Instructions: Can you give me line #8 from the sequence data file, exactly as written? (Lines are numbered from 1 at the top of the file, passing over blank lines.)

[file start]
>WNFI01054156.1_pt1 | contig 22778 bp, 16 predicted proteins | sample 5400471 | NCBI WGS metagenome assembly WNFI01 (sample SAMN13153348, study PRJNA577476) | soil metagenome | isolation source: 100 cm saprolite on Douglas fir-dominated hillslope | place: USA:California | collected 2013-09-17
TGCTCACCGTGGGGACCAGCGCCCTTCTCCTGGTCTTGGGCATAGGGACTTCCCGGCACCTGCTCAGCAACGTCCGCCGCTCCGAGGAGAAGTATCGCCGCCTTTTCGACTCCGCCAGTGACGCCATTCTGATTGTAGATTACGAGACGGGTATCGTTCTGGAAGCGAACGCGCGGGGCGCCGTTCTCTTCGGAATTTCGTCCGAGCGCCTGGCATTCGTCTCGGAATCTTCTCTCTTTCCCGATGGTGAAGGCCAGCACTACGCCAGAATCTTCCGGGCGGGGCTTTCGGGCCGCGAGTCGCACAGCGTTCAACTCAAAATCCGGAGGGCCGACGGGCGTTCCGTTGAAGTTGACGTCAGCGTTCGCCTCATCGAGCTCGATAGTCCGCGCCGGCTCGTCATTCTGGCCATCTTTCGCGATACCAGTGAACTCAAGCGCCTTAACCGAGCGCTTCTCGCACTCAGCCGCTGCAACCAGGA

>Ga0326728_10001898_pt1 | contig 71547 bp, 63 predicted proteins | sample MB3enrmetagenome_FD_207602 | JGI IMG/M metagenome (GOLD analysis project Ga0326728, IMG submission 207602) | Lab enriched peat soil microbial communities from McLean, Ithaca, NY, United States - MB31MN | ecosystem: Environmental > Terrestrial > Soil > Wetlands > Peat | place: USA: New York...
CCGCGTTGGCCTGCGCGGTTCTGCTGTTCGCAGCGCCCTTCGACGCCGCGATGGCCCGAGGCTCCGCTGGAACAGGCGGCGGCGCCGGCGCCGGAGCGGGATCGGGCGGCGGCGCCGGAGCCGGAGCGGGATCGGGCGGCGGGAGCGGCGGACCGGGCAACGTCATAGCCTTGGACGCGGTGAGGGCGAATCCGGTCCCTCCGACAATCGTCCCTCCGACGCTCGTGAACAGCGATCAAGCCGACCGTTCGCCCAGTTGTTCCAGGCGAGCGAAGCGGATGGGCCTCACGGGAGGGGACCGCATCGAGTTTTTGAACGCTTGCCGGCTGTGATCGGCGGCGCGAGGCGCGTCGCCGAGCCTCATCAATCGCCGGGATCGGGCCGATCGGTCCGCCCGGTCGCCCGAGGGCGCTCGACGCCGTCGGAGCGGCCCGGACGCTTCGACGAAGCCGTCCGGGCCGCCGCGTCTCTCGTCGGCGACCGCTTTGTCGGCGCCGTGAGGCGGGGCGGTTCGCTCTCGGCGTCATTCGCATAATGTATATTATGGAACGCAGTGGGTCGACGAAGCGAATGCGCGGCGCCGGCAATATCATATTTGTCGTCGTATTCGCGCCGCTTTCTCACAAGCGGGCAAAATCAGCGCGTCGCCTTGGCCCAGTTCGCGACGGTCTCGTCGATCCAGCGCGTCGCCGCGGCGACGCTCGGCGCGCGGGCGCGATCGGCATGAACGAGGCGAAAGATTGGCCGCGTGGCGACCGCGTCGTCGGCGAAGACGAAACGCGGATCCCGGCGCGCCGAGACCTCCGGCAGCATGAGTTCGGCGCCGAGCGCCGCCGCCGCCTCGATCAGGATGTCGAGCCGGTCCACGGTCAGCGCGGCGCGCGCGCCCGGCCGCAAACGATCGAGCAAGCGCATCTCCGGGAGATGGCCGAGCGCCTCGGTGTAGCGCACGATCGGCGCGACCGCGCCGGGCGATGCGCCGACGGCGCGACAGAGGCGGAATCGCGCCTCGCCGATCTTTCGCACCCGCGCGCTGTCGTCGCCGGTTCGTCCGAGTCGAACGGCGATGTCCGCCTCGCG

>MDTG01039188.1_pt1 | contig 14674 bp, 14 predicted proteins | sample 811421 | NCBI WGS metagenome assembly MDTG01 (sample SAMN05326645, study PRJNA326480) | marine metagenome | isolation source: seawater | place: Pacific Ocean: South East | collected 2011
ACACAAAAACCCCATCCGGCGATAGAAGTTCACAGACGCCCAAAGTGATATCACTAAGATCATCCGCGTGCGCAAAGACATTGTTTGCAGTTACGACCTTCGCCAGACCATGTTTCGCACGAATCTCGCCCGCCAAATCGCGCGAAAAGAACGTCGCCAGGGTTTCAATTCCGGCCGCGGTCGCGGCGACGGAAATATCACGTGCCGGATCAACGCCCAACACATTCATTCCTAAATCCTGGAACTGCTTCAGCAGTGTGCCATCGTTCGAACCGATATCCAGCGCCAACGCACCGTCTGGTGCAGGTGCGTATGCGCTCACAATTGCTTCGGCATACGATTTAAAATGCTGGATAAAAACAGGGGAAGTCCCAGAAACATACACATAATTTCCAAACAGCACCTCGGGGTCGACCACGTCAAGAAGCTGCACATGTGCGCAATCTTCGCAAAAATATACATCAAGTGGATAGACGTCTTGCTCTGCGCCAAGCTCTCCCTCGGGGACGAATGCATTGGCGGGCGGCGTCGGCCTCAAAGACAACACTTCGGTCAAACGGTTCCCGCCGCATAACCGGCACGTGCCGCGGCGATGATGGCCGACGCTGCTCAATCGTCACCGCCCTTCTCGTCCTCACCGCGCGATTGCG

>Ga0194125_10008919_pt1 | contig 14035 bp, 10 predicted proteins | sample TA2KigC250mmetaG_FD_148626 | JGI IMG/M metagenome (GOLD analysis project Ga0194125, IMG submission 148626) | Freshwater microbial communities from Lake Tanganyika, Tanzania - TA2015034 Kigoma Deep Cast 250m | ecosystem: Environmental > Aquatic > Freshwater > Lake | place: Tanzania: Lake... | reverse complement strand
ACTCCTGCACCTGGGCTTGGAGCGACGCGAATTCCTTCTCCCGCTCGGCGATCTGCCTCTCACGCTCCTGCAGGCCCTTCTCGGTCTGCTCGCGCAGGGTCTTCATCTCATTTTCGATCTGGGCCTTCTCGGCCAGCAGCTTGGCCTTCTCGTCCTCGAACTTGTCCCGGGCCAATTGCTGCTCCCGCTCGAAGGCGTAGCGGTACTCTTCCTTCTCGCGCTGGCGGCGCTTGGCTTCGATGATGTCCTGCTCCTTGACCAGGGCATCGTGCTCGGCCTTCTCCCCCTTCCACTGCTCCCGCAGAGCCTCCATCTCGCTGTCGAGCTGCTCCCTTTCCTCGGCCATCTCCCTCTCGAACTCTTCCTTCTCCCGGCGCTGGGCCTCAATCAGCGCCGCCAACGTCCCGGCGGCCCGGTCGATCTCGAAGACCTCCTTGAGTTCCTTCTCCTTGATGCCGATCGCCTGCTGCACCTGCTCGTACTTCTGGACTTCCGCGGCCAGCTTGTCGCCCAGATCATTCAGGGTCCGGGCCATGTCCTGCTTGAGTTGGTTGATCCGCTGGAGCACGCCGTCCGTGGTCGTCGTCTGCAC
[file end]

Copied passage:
ACTCCTGCACCTGGGCTTGGAGCGACGCGAATTCCTTCTCCCGCTCGGCGATCTGCCTCTCACGCTCCTGCAGGCCCTTCTCGGTCTGCTCGCGCAGGGTCTTCATCTCATTTTCGATCTGGGCCTTCTCGGCCAGCAGCTTGGCCTTCTCGTCCTCGAACTTGTCCCGGGCCAATTGCTGCTCCCGCTCGAAGGCGTAGCGGTACTCTTCCTTCTCGCGCTGGCGGCGCTTGGCTTCGATGATGTCCTGCTCCTTGACCAGGGCATCGTGCTCGGCCTTCTCCCCCTTCCACTGCTCCCGCAGAGCCTCCATCTCGCTGTCGAGCTGCTCCCTTTCCTCGGCCATCTCCCTCTCGAACTCTTCCTTCTCCCGGCGCTGGGCCTCAATCAGCGCCGCCAACGTCCCGGCGGCCCGGTCGATCTCGAAGACCTCCTTGAGTTCCTTCTCCTTGATGCCGATCGCCTGCTGCACCTGCTCGTACTTCTGGACTTCCGCGGCCAGCTTGTCGCCCAGATCATTCAGGGTCCGGGCCATGTCCTGCTTGAGTTGGTTGATCCGCTGGAGCACGCCGTCCGTGGTCGTCGTCTGCAC